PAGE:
Unsuccessful New Year’s Assault on Danish Cartoonist

Somalia_Islamic_Courts_Flag.svgThe US had its failed terror attack on Christmas Day (occuring in the skies around Detroit, if the festive season has kept you from paying attention). Now Denmark has its own such incident, for New Year’s: a Danish-speaking man of Somali origin was shot and arrested yesterday evening as, armed with an axe and a knife, he broke into the house near the city of Aarhus of Kurt Westergaard, one of the Danish cartoonists who, with their drawn interpretations of the prophet Mohammed, raised the ire of the Muslim world starting in late 2005.

Naturally, this is the subject of extensive coverage today in the Danish press. This includes the Danish news agency Ritzau so that, as is usual with a major Danish story, identical articles attributed to that agency make up the core coverage of most on-line papers, supplemented here and there by original in-house reporting.

What better instance of the latter to refer to first than that from Jyllands-Posten, the paper that published the Mohammed cartoons in the first place? “It was tight. It was really tight,” was the 74-year-old Westergaard’s comment to JP reporters in the aftermath of the attack, in which the 28-year-old Somali broke into his house and went after him with the axe and knife. Westergaard survived only by being able to escape into the inner bathroom which he had previously made into a locked-down “safe room”; his five-year-old grandson was also present and also survived unhurt. While escaping, Westergaard was also able to set off an alarm, which brought the police within three minutes. They spotted the accused as he was leaving the house, whereupon he also attacked them with his axe and knive and had to be shot, once in the right-leg and the left-hand. (“A most un-Danish situation!” remarked Chief Police Inspector Bent Preben Nielsen at a news conference afterwards.)

The Jyllands-Posten reporters further write that two more suspects are thought to be involved in the attack, although there was just the one attacker, and he left no bomb or anything of that sort behind at Westergaard’s residence. The Danish Police Investigation Service (PET) was quickly able to link him to al-Shabaab, a Somali-based terror organization with ties to al-Qaeda. Another Ritzau report has him taken into court in Aarhus on a stretcher, just a few hours ago (i.e. midday on Saturday, 2 January), with both areas in which he was shot in a cast. Nonetheless, he pled “Not Guilty” in his preliminary hearing.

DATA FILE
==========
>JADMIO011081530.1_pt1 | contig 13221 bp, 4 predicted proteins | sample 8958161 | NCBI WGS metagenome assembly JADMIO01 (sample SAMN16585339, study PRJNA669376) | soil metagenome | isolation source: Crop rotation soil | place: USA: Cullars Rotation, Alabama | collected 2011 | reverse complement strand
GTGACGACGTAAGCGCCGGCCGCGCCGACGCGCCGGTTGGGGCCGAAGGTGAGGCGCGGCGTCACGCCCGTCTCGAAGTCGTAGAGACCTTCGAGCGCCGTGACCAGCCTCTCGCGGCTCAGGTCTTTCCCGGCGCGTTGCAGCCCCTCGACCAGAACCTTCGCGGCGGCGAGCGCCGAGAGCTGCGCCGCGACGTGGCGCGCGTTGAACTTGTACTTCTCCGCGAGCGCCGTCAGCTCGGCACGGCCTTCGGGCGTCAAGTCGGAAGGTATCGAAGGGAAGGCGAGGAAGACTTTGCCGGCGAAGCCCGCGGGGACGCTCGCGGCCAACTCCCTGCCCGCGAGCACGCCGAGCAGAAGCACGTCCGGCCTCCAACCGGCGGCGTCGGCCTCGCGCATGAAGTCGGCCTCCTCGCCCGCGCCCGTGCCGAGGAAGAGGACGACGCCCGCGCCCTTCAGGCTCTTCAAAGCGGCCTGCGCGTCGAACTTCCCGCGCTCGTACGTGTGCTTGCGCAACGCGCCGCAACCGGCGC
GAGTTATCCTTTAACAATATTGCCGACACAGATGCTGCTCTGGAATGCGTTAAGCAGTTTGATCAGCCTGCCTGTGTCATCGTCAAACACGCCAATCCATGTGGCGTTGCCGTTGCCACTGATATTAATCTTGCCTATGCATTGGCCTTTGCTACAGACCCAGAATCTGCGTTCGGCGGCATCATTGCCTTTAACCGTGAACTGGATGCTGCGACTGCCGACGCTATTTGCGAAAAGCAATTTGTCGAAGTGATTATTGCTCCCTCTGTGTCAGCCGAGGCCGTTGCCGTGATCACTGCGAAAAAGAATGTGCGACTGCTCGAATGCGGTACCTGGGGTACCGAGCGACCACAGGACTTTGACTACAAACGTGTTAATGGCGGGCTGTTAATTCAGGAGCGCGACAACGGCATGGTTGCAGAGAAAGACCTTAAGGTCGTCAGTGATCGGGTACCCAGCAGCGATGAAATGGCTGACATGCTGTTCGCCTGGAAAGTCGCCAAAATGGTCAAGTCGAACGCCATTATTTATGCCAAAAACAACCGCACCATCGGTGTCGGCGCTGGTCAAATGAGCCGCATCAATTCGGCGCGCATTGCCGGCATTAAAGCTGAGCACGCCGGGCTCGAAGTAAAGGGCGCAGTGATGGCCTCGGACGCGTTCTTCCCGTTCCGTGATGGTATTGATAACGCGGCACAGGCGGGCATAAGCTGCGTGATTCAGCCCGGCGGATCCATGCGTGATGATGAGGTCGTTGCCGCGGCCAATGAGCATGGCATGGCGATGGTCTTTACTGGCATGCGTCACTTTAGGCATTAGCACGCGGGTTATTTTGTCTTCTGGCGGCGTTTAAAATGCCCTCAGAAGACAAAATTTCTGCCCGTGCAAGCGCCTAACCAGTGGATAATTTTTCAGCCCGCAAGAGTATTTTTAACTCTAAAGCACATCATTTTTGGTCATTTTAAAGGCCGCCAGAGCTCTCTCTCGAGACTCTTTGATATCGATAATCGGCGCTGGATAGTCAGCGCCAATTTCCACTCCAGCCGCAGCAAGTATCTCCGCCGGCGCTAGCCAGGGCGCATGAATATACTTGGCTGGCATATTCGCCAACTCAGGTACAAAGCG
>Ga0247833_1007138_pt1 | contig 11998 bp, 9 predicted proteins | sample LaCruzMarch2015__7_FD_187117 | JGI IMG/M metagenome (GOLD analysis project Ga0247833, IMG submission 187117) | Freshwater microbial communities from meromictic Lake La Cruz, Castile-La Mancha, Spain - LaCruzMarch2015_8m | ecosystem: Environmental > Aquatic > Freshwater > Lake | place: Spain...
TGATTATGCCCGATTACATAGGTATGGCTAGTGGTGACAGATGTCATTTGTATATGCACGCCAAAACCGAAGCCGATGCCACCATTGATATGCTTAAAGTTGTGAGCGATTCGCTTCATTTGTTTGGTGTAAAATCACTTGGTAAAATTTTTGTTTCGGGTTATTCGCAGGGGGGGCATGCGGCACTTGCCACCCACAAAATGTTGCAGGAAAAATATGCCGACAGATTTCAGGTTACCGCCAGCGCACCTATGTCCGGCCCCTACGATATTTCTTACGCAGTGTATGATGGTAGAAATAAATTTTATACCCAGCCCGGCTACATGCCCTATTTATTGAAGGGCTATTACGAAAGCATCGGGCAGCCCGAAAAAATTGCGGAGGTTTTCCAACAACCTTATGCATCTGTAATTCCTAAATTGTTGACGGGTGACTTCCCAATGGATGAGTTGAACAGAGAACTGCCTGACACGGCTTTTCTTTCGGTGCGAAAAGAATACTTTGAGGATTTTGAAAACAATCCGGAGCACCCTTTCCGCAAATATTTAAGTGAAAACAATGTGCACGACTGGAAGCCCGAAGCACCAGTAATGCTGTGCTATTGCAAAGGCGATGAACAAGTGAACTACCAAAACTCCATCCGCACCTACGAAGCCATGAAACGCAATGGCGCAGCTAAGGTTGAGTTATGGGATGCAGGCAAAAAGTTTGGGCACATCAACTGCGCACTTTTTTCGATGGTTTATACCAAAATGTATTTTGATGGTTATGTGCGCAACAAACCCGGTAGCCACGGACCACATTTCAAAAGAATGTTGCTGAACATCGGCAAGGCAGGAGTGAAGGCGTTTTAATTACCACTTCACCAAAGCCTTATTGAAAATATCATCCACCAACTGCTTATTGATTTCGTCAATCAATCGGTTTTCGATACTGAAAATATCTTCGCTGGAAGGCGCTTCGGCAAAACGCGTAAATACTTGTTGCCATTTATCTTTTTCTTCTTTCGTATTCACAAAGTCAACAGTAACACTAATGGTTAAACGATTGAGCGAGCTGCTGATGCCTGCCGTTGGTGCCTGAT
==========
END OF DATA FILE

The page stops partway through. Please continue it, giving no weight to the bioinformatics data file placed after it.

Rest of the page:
Introducing Al-Shabaab

Now, “al-Shabaab”? We get further insight into this new terror organization from another Ritzau piece, appearing in the Danish Christian newspaper Kristeligt Dagblad, among others, citing a terror-expert at Aarhus University, one Prof. Mehdi Mozaffari. That organization is based mostly in Somaliland, the northern part of Somalia that completely lacks any sort of governmental authority, where it has been active for five or six years and probably has received some of its funds from the notorious pirates that operate there to prey on the international sea lanes off the coast. Then there’s a further source in Mohammed Gelle, chief of an organization in Denmark called the Somali Network, who adds that al-Shabaab was formerly just a political organization within Somalia, marked by a blend of nationalism and religious fervor, until it was forced out of a government coalition and took to terror activities. He adds that it only became serious about working together with al-Qaeda a few weeks ago, when the Americans (via the pilotless drones?) killed a highly-placed al-Shabaab leader in Pakistan.

There have already been reactions to the attack among various Danish political figures; strangely, perhaps (at least to any American observers), none has seen fit to use the incident to launch any attack on the current Danish government of Lars Løkke Rasmussen for security-carelessness. Anyway, there’s also a Ritzau article about what political reaction there was – of course – but I’d prefer to consult instead a Jyllands-Posten piece produced in-house on the same subject. Yes, they’re all appalled (rystet), and Aarhus’ mayor Nicolai Wammen is particularly good with his statement of defiance. (An extract: “We in Aarhus will never allow sinister terrorists to set the frame of public debate and the workings of democracy.”) But it’s the anti-immigrant Danish People’s Party (DF) that of course is in the best position to reap political gain. As the statement from DF leader Pia Kjaersgaard reads:

The attack on Kurt Westergaard is very unpleasant and serves as a rude reminder that an earlier time’s naive immigration policy has made it possible that we now have a group of people in the country who are willing to use violence to overturn Danish democracy in its present form. We therefore must make it much easier to expel terrorists and their sympathizers [from the country].

Kjaersgaard went on to demand that the government compile a report on how many “terrorist-related Islamists” are in prison in the country, with a view towards in fact starting proceedings to expel them. Note that the DF is not part of the current governing coalition, but it still a powerful party on the Danish scene, with much influence.

Oh, and if you were wondering, Somalis living in Denmark are shocked over the incident, according to their “Somali Network” spokesman, Mohamed Gelle – in another Ritzau article appearing (among other places) in the leading paper Berlingske Tidende.

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